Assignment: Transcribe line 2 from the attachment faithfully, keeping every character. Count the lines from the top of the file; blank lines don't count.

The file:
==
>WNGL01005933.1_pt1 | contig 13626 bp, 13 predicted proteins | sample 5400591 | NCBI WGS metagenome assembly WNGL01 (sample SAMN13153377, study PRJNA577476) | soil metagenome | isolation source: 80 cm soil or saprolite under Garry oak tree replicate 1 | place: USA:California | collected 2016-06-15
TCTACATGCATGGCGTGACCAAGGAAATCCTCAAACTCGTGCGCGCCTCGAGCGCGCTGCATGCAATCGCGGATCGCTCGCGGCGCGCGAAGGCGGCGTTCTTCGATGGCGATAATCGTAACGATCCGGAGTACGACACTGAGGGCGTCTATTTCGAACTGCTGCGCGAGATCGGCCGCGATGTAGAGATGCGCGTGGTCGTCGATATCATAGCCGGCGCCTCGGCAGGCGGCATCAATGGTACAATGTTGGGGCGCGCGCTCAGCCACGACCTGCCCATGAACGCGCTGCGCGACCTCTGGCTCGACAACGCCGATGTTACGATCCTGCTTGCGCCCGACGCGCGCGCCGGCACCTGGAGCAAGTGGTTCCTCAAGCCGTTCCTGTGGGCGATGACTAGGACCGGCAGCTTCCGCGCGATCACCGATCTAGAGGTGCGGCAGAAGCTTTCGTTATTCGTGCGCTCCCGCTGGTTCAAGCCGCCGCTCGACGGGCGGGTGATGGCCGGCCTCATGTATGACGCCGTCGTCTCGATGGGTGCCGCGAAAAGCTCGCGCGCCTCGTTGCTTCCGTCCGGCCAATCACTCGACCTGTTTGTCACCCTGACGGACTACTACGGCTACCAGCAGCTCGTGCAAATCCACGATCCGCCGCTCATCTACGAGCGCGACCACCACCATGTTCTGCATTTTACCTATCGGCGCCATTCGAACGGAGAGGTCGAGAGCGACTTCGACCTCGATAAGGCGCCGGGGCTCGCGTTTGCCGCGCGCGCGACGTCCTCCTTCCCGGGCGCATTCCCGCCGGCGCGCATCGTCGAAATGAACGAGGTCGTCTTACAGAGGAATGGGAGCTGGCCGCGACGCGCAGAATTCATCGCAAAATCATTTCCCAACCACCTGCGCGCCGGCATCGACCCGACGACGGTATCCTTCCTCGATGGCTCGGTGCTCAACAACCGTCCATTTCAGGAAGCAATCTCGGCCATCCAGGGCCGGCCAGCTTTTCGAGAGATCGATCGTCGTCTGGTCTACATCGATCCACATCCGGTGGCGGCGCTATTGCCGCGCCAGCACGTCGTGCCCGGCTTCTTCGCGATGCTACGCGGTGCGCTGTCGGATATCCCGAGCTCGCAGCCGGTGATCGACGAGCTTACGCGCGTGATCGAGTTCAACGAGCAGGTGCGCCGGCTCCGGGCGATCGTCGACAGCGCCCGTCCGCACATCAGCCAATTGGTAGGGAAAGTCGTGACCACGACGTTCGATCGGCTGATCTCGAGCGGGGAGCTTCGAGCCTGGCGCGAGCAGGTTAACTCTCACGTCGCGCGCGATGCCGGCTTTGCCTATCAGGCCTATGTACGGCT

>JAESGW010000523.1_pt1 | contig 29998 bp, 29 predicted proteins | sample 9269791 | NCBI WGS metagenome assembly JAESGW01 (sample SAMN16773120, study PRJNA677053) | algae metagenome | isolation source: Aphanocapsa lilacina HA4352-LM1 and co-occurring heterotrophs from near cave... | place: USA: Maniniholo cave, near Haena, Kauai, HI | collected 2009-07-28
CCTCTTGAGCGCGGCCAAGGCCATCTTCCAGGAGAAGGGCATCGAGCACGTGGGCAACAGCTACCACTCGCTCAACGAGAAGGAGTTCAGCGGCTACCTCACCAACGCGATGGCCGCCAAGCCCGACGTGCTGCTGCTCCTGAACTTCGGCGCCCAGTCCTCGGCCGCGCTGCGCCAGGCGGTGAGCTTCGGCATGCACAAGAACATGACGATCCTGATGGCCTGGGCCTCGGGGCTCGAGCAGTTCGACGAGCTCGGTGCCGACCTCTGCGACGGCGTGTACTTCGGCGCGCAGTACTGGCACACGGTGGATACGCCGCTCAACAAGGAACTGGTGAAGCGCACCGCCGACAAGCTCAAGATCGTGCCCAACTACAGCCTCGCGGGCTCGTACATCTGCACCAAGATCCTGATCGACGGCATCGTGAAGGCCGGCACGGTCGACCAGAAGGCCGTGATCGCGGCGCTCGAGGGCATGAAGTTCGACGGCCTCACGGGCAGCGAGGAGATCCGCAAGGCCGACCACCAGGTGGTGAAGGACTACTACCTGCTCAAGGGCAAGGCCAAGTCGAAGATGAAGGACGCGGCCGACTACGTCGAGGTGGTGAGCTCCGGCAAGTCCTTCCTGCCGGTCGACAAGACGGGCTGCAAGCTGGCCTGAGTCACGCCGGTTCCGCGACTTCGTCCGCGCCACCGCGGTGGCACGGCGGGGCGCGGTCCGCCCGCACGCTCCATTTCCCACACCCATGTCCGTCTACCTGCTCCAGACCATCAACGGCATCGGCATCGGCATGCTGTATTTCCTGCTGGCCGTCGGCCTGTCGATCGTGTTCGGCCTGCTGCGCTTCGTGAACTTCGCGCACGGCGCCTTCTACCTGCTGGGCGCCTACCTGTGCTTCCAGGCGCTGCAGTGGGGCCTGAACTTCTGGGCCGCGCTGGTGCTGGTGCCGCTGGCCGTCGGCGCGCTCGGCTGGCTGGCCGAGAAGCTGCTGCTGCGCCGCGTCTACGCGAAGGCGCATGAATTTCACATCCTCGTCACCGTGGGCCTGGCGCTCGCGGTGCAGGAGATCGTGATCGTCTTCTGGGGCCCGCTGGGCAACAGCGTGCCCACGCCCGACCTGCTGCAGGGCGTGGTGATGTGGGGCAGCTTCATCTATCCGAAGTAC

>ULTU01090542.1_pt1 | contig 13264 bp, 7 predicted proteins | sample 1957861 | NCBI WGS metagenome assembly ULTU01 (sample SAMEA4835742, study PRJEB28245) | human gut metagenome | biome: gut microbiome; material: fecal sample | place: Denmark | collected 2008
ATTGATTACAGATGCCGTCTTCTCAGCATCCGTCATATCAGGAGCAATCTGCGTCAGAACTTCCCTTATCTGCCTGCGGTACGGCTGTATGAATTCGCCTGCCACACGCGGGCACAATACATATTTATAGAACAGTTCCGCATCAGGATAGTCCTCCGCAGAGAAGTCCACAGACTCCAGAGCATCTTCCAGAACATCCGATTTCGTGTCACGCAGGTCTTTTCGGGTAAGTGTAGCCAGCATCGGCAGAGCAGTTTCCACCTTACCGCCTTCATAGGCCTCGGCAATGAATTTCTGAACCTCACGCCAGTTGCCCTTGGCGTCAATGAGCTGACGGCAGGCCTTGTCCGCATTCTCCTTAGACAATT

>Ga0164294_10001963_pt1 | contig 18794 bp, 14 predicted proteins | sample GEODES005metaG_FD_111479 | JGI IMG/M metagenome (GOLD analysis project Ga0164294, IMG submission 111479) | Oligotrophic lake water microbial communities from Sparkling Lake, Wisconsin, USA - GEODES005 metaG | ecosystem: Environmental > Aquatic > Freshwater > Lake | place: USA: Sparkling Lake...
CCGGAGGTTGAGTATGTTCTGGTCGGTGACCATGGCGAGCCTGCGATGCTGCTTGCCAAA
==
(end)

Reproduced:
TCTACATGCATGGCGTGACCAAGGAAATCCTCAAACTCGTGCGCGCCTCGAGCGCGCTGCATGCAATCGCGGATCGCTCGCGGCGCGCGAAGGCGGCGTTCTTCGATGGCGATAATCGTAACGATCCGGAGTACGACACTGAGGGCGTCTATTTCGAACTGCTGCGCGAGATCGGCCGCGATGTAGAGATGCGCGTGGTCGTCGATATCATAGCCGGCGCCTCGGCAGGCGGCATCAATGGTACAATGTTGGGGCGCGCGCTCAGCCACGACCTGCCCATGAACGCGCTGCGCGACCTCTGGCTCGACAACGCCGATGTTACGATCCTGCTTGCGCCCGACGCGCGCGCCGGCACCTGGAGCAAGTGGTTCCTCAAGCCGTTCCTGTGGGCGATGACTAGGACCGGCAGCTTCCGCGCGATCACCGATCTAGAGGTGCGGCAGAAGCTTTCGTTATTCGTGCGCTCCCGCTGGTTCAAGCCGCCGCTCGACGGGCGGGTGATGGCCGGCCTCATGTATGACGCCGTCGTCTCGATGGGTGCCGCGAAAAGCTCGCGCGCCTCGTTGCTTCCGTCCGGCCAATCACTCGACCTGTTTGTCACCCTGACGGACTACTACGGCTACCAGCAGCTCGTGCAAATCCACGATCCGCCGCTCATCTACGAGCGCGACCACCACCATGTTCTGCATTTTACCTATCGGCGCCATTCGAACGGAGAGGTCGAGAGCGACTTCGACCTCGATAAGGCGCCGGGGCTCGCGTTTGCCGCGCGCGCGACGTCCTCCTTCCCGGGCGCATTCCCGCCGGCGCGCATCGTCGAAATGAACGAGGTCGTCTTACAGAGGAATGGGAGCTGGCCGCGACGCGCAGAATTCATCGCAAAATCATTTCCCAACCACCTGCGCGCCGGCATCGACCCGACGACGGTATCCTTCCTCGATGGCTCGGTGCTCAACAACCGTCCATTTCAGGAAGCAATCTCGGCCATCCAGGGCCGGCCAGCTTTTCGAGAGATCGATCGTCGTCTGGTCTACATCGATCCACATCCGGTGGCGGCGCTATTGCCGCGCCAGCACGTCGTGCCCGGCTTCTTCGCGATGCTACGCGGTGCGCTGTCGGATATCCCGAGCTCGCAGCCGGTGATCGACGAGCTTACGCGCGTGATCGAGTTCAACGAGCAGGTGCGCCGGCTCCGGGCGATCGTCGACAGCGCCCGTCCGCACATCAGCCAATTGGTAGGGAAAGTCGTGACCACGACGTTCGATCGGCTGATCTCGAGCGGGGAGCTTCGAGCCTGGCGCGAGCAGGTTAACTCTCACGTCGCGCGCGATGCCGGCTTTGCCTATCAGGCCTATGTACGGCT